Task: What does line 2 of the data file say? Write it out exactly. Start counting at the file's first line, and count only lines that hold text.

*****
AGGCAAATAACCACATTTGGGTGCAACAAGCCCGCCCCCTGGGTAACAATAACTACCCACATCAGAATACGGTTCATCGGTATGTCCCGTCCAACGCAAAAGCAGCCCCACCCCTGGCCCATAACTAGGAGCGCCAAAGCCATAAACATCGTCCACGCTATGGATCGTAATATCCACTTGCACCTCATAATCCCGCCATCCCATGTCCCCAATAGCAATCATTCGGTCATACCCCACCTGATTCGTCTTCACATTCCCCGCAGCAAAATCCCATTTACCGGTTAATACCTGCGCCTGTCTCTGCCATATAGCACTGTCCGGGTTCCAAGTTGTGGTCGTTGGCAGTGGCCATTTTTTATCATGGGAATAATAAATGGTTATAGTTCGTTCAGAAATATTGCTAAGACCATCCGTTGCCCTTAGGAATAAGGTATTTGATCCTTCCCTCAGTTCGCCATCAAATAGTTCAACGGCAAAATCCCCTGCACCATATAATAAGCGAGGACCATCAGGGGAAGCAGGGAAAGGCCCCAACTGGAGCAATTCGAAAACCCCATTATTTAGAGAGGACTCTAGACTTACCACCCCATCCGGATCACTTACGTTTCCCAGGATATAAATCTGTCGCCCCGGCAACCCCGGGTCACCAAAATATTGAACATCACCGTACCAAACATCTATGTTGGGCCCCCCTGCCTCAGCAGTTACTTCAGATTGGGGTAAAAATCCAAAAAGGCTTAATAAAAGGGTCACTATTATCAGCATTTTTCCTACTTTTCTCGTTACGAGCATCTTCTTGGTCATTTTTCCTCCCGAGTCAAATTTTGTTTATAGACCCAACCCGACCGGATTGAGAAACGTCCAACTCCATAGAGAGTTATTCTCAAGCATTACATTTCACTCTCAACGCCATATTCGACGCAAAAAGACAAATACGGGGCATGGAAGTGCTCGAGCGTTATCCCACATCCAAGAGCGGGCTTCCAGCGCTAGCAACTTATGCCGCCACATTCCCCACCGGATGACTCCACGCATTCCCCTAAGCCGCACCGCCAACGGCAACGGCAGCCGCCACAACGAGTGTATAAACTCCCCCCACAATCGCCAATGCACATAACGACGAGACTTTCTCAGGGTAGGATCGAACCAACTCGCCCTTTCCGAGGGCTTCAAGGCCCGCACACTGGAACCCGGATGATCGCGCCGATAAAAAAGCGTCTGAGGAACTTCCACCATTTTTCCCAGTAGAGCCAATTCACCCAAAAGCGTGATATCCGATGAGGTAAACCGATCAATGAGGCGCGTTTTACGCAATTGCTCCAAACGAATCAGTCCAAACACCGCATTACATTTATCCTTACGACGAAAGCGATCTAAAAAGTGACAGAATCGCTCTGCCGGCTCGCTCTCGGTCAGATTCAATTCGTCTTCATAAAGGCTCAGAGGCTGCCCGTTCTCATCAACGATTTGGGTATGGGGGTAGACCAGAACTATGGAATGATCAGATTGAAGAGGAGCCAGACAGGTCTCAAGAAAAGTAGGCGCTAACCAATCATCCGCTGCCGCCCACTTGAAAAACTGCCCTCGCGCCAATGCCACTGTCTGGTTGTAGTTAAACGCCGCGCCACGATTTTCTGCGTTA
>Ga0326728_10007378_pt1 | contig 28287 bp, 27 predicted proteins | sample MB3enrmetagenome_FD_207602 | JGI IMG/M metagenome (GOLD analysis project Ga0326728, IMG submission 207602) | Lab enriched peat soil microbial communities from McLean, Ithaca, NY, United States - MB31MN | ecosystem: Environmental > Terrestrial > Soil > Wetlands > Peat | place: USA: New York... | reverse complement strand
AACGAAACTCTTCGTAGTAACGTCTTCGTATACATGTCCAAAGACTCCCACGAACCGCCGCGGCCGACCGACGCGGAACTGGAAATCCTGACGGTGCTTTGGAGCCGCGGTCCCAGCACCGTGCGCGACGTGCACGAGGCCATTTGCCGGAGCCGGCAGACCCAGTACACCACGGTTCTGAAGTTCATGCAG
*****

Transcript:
>Ga0326728_10007378_pt1 | contig 28287 bp, 27 predicted proteins | sample MB3enrmetagenome_FD_207602 | JGI IMG/M metagenome (GOLD analysis project Ga0326728, IMG submission 207602) | Lab enriched peat soil microbial communities from McLean, Ithaca, NY, United States - MB31MN | ecosystem: Environmental > Terrestrial > Soil > Wetlands > Peat | place: USA: New York... | reverse complement strand